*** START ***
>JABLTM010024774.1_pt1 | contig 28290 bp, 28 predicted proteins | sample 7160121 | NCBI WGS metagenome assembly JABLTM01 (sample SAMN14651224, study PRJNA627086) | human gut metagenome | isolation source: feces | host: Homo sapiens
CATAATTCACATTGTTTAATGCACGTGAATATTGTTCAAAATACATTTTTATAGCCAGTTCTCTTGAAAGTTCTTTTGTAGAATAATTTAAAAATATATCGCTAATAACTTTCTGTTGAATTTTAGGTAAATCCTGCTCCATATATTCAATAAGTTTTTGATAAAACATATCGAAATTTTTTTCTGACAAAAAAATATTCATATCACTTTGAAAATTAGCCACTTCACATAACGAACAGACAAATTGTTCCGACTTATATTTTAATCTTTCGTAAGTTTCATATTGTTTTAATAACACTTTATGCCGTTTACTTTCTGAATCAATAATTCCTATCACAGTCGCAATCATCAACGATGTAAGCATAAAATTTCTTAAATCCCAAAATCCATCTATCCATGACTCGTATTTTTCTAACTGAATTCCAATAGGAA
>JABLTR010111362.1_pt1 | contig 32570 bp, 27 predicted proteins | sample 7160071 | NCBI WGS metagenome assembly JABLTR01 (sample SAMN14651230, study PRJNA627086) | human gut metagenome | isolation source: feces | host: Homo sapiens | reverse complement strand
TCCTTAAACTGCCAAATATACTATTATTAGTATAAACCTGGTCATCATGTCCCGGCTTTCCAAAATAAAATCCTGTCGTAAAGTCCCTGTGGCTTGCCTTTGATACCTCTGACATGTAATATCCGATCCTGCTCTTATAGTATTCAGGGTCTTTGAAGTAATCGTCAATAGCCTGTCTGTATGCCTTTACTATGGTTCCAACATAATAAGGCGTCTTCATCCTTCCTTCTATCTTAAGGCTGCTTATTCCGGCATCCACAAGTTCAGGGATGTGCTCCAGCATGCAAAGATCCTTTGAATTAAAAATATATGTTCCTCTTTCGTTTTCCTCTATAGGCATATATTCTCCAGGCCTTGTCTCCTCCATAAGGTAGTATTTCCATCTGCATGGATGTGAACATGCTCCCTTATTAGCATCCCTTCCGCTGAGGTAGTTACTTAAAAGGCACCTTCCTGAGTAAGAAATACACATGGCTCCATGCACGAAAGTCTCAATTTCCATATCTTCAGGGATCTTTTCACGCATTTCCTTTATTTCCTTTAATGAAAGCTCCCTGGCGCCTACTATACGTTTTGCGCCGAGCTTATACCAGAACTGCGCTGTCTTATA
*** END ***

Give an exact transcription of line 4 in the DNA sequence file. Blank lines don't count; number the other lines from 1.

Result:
TCCTTAAACTGCCAAATATACTATTATTAGTATAAACCTGGTCATCATGTCCCGGCTTTCCAAAATAAAATCCTGTCGTAAAGTCCCTGTGGCTTGCCTTTGATACCTCTGACATGTAATATCCGATCCTGCTCTTATAGTATTCAGGGTCTTTGAAGTAATCGTCAATAGCCTGTCTGTATGCCTTTACTATGGTTCCAACATAATAAGGCGTCTTCATCCTTCCTTCTATCTTAAGGCTGCTTATTCCGGCATCCACAAGTTCAGGGATGTGCTCCAGCATGCAAAGATCCTTTGAATTAAAAATATATGTTCCTCTTTCGTTTTCCTCTATAGGCATATATTCTCCAGGCCTTGTCTCCTCCATAAGGTAGTATTTCCATCTGCATGGATGTGAACATGCTCCCTTATTAGCATCCCTTCCGCTGAGGTAGTTACTTAAAAGGCACCTTCCTGAGTAAGAAATACACATGGCTCCATGCACGAAAGTCTCAATTTCCATATCTTCAGGGATCTTTTCACGCATTTCCTTTATTTCCTTTAATGAAAGCTCCCTGGCGCCTACTATACGTTTTGCGCCGAGCTTATACCAGAACTGCGCTGTCTTATA